November 19, 2016
2016 is a revival of sorts for J.K. Rowling's Harry Potter franchise. Just earlier this year, I got the new Harry Potter book, actually the production script of its stage version, for my birthday, which I just finished reading it this week. And now, there is a new film with a title we had first read in the first Harry Potter book "The Sorcerer's Stone". If you recall, one of the required textbooks in the Hogwarts School of Wizardry was entitled "Fantastic Beasts and Where to Find Them" written by a certain Newt Scamander.
This new film is about an adventure of the author Newt Scamander before he published his famous book. It was 1926 when Newt arrived in New York carrying his suitcase of magical creatures. One of these creatures escaped and was wreaking havoc in a bank. In his efforts to recover his wayward pet, Newt accidentally switched suitcases with that of Jacob Kowalski, a baker whose loan just got rejected. This led Newt on a big adventure getting his suitcase back as well as the other creatures Kowalski inadvertently released into the city, with the Aurors of the Magical Council of the USA hot in pursuit.
Definitely the titular fantastic beasts in all their computer-generated glory were the main attraction of this film. The first one we saw was the naughty Niffler, a platypus-like creature who loved collecting gems and shiny things and stuffed them into his pouch-like body. There was a giant rhinoceros-like creature called an Erumpent that Newt cornered in snowy and icy Central Park. The CG image was certainly huge, but its appearance was not exactly awe-inspiring. The green lock-picker Bowtruckle and the sloth-like Dougal were cute. The dragon-like Occamy and the eagle-like Thunderbird were the more spectacular creatures.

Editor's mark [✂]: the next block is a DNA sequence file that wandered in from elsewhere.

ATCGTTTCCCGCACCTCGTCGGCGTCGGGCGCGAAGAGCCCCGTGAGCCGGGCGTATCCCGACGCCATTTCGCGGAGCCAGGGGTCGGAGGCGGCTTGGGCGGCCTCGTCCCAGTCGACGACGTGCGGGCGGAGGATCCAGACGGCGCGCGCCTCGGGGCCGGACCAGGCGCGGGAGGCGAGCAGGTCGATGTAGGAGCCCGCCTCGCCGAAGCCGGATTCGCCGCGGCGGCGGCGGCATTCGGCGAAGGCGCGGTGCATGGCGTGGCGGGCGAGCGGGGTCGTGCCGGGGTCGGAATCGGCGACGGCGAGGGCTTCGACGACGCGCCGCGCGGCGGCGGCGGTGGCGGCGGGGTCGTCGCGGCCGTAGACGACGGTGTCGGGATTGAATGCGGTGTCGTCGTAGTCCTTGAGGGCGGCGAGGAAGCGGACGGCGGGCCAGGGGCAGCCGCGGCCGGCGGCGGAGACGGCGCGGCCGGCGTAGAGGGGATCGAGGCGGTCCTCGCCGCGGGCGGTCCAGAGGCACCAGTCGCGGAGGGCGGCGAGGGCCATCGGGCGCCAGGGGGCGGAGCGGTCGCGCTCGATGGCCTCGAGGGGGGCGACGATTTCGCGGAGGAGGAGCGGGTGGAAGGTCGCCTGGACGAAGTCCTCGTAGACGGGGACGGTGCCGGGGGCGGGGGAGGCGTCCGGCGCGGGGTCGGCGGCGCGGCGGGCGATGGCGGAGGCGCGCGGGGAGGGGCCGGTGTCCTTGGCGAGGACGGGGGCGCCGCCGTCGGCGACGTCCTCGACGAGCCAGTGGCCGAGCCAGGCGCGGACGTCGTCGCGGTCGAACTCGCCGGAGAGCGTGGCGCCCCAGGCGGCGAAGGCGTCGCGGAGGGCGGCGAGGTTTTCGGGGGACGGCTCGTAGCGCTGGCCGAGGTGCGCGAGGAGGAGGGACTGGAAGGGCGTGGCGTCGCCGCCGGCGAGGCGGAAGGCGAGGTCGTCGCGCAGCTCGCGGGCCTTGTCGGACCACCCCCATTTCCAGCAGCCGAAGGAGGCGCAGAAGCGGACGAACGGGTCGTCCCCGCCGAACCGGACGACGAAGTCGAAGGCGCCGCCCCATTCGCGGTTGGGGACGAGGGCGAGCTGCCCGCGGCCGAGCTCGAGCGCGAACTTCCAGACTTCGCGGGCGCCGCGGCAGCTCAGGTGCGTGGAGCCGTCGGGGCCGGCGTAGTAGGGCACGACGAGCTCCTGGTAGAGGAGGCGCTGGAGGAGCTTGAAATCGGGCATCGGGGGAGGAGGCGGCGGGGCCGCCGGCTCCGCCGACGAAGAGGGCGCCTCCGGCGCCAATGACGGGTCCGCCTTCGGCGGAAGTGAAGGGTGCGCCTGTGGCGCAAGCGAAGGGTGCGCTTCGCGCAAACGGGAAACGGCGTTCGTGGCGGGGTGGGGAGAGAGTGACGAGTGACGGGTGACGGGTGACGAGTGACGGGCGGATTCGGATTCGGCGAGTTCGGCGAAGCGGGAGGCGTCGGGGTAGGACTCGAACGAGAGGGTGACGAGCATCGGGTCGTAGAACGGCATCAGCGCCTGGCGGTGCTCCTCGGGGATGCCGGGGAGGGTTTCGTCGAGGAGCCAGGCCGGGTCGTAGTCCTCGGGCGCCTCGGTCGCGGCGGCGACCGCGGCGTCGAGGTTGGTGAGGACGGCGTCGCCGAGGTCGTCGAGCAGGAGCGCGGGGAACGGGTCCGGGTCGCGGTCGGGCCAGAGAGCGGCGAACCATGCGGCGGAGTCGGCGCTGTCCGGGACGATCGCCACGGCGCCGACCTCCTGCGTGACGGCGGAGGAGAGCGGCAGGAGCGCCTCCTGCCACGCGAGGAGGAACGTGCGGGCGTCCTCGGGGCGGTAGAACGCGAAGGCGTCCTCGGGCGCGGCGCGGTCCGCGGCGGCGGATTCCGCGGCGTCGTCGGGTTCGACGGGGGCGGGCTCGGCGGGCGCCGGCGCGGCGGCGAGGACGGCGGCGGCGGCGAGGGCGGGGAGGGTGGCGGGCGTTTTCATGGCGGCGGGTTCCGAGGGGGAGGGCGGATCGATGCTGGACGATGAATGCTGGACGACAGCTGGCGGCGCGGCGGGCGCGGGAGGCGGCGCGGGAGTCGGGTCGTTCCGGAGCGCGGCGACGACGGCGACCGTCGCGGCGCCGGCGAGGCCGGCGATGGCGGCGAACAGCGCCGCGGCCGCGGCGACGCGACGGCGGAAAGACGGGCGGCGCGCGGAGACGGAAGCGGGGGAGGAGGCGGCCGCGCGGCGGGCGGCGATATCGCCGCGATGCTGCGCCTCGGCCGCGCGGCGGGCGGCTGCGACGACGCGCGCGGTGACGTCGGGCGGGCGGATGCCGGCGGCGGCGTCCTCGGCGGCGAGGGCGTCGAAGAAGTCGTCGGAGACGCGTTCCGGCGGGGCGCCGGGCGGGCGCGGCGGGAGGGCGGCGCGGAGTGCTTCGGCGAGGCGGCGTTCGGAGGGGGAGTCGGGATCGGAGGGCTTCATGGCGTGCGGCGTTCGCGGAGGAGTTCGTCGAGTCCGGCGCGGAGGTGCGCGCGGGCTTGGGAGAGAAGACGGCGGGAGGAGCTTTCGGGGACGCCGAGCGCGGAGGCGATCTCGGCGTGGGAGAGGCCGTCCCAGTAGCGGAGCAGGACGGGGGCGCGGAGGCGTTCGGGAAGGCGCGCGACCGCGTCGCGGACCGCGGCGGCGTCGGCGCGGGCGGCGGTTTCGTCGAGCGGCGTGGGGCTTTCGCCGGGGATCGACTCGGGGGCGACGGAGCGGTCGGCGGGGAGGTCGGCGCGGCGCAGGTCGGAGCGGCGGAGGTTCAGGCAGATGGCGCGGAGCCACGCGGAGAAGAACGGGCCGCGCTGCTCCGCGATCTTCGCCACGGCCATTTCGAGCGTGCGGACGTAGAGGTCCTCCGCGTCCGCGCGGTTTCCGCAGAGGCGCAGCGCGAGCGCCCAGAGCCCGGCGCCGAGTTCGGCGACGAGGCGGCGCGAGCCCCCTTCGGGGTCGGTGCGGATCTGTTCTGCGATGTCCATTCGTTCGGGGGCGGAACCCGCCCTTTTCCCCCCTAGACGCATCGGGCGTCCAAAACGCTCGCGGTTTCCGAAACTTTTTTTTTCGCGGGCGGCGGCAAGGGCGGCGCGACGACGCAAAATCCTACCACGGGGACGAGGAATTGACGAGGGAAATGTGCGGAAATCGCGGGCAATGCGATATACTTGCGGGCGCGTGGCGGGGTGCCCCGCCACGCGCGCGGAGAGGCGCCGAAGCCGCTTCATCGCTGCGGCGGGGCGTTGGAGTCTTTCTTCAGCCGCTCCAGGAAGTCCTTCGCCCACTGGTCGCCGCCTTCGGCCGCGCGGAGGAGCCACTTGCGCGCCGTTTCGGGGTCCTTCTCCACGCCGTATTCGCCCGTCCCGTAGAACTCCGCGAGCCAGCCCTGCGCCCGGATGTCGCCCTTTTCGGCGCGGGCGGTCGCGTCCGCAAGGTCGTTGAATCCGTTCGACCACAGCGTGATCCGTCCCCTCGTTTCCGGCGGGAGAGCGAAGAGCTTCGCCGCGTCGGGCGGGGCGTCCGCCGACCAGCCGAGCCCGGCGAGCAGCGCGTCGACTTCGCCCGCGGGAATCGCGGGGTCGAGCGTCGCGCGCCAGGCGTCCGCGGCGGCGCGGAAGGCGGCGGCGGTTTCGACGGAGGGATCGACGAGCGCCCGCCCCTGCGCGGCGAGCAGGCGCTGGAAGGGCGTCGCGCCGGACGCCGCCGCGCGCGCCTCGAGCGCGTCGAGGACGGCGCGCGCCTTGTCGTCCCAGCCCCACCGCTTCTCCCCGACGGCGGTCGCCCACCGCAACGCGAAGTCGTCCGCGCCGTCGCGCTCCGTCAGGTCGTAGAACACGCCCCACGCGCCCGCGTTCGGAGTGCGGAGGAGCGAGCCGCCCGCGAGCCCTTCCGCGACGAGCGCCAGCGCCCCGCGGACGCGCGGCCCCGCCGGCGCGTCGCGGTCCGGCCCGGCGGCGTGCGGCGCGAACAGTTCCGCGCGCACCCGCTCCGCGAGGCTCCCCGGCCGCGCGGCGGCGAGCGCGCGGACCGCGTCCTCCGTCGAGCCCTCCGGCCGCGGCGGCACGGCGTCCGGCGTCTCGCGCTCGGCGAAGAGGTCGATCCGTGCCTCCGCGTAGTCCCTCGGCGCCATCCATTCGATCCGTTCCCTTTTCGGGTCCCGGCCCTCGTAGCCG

A significant side story was about Mary Lou Barebone, a lady who used orphan kids to spread her anti-witchcraft advocacy, and her creepy adopted children Creedence and Modesty. I found the extreme darkness of this plot a major downer in the storytelling which I did not really like. The whole business about the Magical Council led by their lady President Seraphina Piquery (Carmen Ejogo) and chief auror Percival Graves (Colin Farrell) may have had elegant production and costume designs but again, the treatment by director David Yates was too dark for my liking. Another subplot about the rich and powerful Shaw family (led by Jon Voight) did not seem that essential, yet at least.
For me, the best part of the film was not a wizard or witch, but a No-Maj (that's how a Muggle is called in the US). I enjoyed the way Dan Fogler portrayed Jacob Kowalski. He was funny and charming. His chemistry with sweet mind-reading witch Queenie Goldstein (Alison Sudol) was delightful. Eddie Redmayne's wide-eyed portrayal of kind magizoologist Newt Scamander, was very sincere. Though not bad, it tended to feel one-note after a while. Katherine Waterston was trapped in the dowdy clothes and dour demeanor of her character, the demoted auror Tina Goldstein, for most of the film. Fortunately she was given a few scenes to smile and shine.
With a script that was the debut of J.K. Rowling as screenwriter, this film was clearly setting up for more adventures for Newt in the future. In fact, word is it will be a trilogy. Aside from the wondrous wildlife, I enjoyed the references to Hogwarts and hearing those spells again, like "Alohomora" and "Accio", among others. The cameo at the end was a big surprise, if you did not know that there will be a guest appearance by a big movie star.
Though I may not have been all too effusive about this first episode, I am still curious to see where the next story will take Newt and his friends. I am hoping though that the next installment would diffuse at least some of the darkness that kept this film from being as engaging as its trailer promised. 7/10.